Arms outstretched and arrows loaded, two archers are the picture of concentration.
Logan Willford and Matthew Lange stand like statues, their breathing muted while they stare down colourful bows at punctured targets at the Victoria Bowmen outdoor archery range in View Royal. From the sidelines, even watching appears stressful and challenging, but Lange said stepping up to the line is always enjoyable.
“It’s definitely nerve-wracking sometimes, but once you start shooting you block everyone else out. You just focus on yourself and have a lot of fun,” he said. “I have a ton of fun.”
An archer since he was nine, the life-long Saanich resident trains at the West Shore facility with his Olympic recurve bow, one of several bows paid for by delivering the Saanich News in his local neighbourhood. Now 15, he targets hundreds of arrows per training session in preparation for the 2016 B.C. Winter Games in Penticton.
“This is my first time. I am kind of nervous, but excited for it; I’ve never done something this big before,” he said of competing in the multi-sport event, set for Feb. 25 to 28. “It feels really good that I’m representing the Island. I don’t even know how to explain it — it’s very patriotic, I’m very proud.”
Lange will join six other archers from the Island at the Games, including West Shore residents Claire Halliwell and Logan Willford; Daniel Gustafsson from Victoria, Duncan’s Cole Lane and Connor Howe; and Aiden Hare from Parksville.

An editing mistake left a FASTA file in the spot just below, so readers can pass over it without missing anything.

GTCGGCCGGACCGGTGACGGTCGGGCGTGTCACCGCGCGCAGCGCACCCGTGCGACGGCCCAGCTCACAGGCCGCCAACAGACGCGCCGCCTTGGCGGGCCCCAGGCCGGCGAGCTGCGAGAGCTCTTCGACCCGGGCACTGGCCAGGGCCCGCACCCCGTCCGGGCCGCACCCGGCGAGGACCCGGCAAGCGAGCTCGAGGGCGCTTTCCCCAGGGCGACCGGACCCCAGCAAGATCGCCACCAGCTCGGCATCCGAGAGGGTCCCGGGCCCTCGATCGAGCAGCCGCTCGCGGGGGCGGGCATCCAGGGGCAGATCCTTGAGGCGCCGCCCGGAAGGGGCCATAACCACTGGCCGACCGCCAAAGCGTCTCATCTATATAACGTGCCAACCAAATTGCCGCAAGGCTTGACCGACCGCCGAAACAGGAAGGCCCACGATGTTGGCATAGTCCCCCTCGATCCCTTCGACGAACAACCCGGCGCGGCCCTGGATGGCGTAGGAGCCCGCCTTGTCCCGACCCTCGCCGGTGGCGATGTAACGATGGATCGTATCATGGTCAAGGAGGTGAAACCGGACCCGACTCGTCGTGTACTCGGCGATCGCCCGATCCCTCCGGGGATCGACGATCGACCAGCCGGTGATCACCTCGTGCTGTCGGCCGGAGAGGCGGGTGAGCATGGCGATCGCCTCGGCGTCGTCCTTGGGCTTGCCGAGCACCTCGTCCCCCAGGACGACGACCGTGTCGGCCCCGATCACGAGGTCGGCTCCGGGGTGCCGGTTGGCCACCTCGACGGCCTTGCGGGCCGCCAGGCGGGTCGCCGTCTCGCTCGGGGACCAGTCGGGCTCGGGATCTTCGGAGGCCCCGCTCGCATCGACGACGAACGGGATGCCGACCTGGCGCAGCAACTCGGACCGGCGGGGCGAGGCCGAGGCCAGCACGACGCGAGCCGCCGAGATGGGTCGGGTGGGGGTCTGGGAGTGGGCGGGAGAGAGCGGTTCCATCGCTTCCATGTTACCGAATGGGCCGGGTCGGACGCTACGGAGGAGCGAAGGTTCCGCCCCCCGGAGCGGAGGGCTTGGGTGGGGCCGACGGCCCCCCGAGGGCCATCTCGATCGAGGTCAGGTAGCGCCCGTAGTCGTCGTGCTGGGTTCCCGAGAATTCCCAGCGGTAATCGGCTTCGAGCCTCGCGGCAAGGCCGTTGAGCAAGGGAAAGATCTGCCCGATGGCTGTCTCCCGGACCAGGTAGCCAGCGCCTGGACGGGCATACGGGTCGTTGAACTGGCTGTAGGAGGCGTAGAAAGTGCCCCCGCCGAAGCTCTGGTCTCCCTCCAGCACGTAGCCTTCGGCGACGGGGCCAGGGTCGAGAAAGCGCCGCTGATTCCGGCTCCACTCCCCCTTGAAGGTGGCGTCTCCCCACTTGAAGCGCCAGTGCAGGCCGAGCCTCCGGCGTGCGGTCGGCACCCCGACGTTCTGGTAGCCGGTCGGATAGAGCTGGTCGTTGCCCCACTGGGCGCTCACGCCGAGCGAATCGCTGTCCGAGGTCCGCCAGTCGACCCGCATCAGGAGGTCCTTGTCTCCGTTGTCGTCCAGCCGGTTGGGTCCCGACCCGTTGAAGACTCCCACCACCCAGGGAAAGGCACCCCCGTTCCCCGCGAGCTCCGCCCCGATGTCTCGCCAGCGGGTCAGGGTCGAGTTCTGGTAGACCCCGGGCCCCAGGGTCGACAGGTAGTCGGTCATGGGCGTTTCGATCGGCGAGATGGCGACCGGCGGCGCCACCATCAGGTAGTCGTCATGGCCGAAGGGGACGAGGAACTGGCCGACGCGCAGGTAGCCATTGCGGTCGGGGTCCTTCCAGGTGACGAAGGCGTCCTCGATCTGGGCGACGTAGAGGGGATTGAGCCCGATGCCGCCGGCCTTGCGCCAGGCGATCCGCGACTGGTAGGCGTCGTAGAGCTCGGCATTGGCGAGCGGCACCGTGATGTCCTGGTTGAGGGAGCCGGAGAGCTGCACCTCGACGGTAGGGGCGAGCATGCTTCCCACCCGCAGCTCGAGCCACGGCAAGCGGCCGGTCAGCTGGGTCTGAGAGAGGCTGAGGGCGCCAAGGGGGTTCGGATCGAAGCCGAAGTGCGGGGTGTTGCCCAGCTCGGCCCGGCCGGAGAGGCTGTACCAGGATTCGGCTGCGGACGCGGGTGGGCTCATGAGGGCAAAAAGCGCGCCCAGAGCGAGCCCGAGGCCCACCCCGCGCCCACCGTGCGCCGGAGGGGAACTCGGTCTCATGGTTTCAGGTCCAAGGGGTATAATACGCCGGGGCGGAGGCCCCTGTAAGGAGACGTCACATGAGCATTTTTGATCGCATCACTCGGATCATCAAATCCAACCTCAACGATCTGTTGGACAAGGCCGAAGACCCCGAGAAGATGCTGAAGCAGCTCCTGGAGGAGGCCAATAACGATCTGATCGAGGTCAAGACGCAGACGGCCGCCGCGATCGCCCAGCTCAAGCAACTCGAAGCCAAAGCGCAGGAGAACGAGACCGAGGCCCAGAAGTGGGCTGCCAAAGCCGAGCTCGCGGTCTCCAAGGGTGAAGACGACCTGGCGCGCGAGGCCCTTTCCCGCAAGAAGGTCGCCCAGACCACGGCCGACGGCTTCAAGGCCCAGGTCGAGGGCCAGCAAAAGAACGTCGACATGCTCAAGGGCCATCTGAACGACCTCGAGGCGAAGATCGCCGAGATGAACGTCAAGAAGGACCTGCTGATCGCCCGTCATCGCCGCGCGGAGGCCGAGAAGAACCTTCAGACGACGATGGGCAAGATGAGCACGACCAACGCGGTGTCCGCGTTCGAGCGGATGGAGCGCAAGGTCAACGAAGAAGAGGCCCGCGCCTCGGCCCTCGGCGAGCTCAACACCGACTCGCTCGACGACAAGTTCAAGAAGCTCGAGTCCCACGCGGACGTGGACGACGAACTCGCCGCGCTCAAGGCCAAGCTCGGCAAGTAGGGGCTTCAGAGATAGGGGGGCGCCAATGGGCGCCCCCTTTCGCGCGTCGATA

Willford, a Langford resident going to Victoria High School, said she didn’t even think she would qualify for the Games against the many other strong archers vying for one of seven positions on the Island squad. She vividly remembers the moment she found out she made it.
“My coach got a phone call and looked very serious, which was very weird for him … He came over looking serious and gave me a hug,” Willford said. “And he and I both started jumping up and down, we were just so excited. I honestly could not believe it, I did not expect to get in.”
Starting her career as an archer after watching the movie The Hunger Games she hit a bullseye in only her second shot. Now in the junior Olympic program along with Lange, the 15-year-old said she’s training hard, mimicking competition conditions in tight quarters, shooting only six inches away from archers on either side of her as she prepares to step up to the line in her first B.C. Winter Games.
“Generally in sports I’m not good. I’m not good at running, throwing and catching,” she said. “But I just find this really fun … Everyone wants to shoot because they enjoy shooting, but ultimately I want to get to the Canada Games.”